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      Survival in the Swedish cohort with alpha-1-antitrypsin deficiency, up to the age of 43–45 years

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          Alpha-1-antitrypsin deficiency (AATD) is a hereditary disorder. AATD is a known risk factor for the development of emphysema and liver disease. A cohort of severe (PiZZ) and moderate (PiSZ) AAT-deficient newborn infants was identified by the Swedish national neonatal AAT screening in 1972–1974 and has been followed up since birth. Our aim was to study survival in this cohort up to 43–45 years of age in comparison with the general Swedish population.


          Data from 127 PiZZ, 2 PiZnull, 54 PiSZ, and 1 PiSnull subjects, who were identified by the neonatal screening in 1972–1974, were included in the study. To compare death rates in the PiZZ and PiSZ individuals with the general Swedish population, a standardized mortality ratio (SMR) was calculated as the ratio of observed to expected deaths.


          Seven PiZZ subjects died during the follow-up, to be compared with an expected 3.66 deaths for the general population, giving an SMR of 1.91 (95% CI 0.77–3.94). Four PiSZ subjects died compared to an expected 1.53 deaths, giving an SMR of 2.61 (95% CI 0.71–6.71). The cumulative probability of survival up to the age of 45 years was 94% (95% CI 90%–98%) for the study population. Six deaths occurred before the age of 8 years.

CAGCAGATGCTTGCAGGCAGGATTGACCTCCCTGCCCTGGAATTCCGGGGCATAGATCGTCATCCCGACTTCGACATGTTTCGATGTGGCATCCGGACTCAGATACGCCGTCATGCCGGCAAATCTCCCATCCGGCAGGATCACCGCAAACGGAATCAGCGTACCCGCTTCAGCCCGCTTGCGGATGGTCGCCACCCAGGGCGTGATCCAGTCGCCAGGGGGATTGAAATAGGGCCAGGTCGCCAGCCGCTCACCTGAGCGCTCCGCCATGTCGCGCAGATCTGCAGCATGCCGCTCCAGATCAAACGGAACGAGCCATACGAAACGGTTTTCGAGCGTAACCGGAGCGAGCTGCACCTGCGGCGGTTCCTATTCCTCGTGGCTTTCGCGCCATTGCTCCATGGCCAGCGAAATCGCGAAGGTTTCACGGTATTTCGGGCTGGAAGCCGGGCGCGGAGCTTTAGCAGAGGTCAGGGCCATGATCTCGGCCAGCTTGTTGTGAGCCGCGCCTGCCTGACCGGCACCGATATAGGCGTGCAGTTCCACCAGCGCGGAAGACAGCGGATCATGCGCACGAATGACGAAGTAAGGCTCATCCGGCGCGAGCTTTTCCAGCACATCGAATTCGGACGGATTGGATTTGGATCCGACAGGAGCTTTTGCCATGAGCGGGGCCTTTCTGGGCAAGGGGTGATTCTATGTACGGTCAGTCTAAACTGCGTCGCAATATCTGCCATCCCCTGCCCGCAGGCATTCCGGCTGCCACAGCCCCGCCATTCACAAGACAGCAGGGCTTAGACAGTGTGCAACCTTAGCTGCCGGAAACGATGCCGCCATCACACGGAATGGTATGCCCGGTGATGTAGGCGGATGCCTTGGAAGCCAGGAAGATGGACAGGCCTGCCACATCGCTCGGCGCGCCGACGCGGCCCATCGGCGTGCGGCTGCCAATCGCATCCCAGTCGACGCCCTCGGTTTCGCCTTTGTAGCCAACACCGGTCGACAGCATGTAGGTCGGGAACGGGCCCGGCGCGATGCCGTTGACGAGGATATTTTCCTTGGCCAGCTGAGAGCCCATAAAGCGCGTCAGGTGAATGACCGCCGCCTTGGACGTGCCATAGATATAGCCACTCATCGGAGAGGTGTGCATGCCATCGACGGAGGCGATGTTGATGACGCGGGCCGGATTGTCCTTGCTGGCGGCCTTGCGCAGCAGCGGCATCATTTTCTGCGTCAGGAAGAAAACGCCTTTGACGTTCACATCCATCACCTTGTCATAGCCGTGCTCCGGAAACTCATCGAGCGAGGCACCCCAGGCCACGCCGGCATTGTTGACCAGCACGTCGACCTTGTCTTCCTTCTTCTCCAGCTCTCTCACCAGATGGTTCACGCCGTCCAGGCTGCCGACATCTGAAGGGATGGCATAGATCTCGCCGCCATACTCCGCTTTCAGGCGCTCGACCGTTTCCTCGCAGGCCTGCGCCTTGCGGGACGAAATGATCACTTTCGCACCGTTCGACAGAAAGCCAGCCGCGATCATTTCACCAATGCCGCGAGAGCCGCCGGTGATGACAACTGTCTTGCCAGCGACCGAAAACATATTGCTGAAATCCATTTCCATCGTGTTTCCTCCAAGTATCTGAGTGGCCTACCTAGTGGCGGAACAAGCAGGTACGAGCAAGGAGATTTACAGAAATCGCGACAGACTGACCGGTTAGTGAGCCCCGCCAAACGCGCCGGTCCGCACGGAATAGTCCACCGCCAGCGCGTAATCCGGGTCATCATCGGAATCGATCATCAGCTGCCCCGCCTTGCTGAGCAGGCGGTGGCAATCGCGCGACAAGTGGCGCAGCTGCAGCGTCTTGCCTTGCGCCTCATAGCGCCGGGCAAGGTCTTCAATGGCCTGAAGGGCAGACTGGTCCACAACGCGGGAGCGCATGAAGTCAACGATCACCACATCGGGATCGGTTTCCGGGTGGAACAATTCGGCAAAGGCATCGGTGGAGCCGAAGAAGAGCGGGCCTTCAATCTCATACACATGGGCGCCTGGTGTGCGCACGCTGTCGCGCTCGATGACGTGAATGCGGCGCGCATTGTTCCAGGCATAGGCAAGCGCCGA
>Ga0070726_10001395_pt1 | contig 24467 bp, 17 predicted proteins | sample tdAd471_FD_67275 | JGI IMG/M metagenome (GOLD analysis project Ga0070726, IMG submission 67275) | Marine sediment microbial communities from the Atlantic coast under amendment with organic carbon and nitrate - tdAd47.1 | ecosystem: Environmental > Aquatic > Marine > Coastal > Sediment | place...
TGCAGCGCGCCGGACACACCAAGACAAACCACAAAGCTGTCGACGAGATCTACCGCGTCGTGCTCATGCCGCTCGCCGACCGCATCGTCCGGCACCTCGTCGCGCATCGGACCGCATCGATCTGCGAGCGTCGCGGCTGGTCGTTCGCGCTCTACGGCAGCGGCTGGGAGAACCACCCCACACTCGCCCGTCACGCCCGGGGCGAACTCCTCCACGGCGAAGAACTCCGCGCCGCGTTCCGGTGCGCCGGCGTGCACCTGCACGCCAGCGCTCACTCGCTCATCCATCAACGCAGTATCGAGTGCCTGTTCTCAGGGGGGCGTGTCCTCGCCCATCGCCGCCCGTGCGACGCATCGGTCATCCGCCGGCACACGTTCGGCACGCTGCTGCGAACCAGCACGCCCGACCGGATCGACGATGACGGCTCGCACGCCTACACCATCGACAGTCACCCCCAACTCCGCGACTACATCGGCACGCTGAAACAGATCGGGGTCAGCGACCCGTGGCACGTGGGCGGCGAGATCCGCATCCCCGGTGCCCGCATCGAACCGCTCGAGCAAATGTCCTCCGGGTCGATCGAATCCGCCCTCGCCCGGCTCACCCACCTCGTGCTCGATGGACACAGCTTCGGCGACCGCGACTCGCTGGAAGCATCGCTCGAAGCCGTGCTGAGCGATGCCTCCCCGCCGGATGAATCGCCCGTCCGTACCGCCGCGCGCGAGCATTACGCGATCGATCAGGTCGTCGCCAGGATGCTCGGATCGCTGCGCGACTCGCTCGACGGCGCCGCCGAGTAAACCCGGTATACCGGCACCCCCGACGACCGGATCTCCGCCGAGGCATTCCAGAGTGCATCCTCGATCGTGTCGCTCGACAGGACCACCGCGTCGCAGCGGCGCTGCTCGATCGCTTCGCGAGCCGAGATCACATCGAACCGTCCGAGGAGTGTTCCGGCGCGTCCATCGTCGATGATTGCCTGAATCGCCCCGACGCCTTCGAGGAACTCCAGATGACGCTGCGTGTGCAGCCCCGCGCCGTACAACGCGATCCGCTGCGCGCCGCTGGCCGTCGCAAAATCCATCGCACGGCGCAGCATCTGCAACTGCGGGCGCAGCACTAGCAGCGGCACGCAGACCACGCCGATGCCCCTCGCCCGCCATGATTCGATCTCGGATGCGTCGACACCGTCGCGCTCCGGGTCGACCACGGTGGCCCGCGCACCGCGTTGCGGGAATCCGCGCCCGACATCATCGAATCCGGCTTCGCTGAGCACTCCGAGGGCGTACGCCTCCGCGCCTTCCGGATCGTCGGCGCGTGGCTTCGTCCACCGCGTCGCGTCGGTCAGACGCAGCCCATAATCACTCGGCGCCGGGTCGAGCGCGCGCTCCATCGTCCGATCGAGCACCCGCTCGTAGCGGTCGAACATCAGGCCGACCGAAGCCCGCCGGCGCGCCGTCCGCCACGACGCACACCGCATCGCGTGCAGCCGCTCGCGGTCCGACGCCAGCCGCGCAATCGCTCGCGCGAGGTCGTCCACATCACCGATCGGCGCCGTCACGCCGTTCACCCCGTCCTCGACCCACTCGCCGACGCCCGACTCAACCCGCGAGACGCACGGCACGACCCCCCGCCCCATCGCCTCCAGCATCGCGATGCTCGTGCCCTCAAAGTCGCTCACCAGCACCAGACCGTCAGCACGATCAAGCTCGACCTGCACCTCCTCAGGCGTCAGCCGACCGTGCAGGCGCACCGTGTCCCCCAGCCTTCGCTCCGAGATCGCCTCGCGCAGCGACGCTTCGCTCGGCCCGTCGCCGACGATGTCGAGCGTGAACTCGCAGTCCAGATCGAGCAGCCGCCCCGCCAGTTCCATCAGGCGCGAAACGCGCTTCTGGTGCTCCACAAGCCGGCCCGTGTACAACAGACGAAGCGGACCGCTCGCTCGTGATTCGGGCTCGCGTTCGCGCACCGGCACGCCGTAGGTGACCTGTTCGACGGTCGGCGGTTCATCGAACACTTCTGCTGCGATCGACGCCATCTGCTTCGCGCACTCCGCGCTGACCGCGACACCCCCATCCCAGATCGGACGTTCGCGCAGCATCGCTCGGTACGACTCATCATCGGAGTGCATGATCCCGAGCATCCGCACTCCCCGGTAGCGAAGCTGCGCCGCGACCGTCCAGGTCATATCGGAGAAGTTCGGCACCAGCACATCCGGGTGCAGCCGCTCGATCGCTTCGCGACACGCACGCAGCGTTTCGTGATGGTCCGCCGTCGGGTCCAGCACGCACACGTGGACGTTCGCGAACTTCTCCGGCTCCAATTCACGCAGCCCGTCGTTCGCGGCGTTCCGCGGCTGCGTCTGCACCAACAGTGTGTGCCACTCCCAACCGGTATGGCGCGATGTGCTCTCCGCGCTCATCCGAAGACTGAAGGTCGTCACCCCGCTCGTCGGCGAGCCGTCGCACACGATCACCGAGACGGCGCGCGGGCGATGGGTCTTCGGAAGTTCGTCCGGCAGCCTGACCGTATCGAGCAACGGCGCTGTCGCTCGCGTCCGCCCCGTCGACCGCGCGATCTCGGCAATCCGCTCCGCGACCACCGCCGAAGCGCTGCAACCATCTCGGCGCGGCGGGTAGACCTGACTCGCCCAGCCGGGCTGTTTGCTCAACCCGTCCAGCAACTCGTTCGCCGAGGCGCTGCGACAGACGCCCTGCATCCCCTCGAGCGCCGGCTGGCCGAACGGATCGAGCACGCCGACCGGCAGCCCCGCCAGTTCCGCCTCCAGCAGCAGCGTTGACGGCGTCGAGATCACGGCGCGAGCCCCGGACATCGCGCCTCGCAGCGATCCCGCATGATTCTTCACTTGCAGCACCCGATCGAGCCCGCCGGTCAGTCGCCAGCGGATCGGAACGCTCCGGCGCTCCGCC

Up to 43–45 years of age, there was no difference in survival between PiZZ and PiSZ individuals in comparison with the Swedish general population. The majority of deaths occurred during childhood.

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          Most cited references 19

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          Liver disease in alpha1-antitrypsin deficiency detected by screening of 200,000 infants.

           T Sveger (1976)
          We prosepctively studied 200,000 newborns to determine the frequency and clinical characteristics of alpha1-antitrypsin deficiency. One hundred and twenty Pi Z, 48 Pi SZ, two PI Z-and one Pi S-infants were identified and followed to the age of six months. Fourteen of 120 Pi Z infants had prolonged obstructive jaundice, nine with severe clinical and laboratory evidence of liver disease. Five had only laboratory evidence of liver disease. Eight other Pi Z infants had minimal abnormalities in serum bilirubin and hepatic enzyme activity and variable hepatosplenomegaly. All 22 Pi Z infants with hepatic abnormalities, two thirds of whom were made, appeared healthy at six months of age. Ninety-eight Pi Z infants did not have clinical liver disease, but liver-function tests gave abnormal results in 44 of 84 at three months, and in 36 of 60 at six months of age. The number of small-for-gestational-age infants was greater (P less than 0.001) among those with clinical liver disease. None of the 48 Pi SZ infants had clinical liver disease, but 10 of 42 at three months and one of 22 at six months of age had abnormal liver function. The Pi Z and Pi SZ phenotypes are associated with covert or readily apparent hepatic dysfunction in the first three months of life.
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            Risk of cirrhosis and primary liver cancer in alpha 1-antitrypsin deficiency.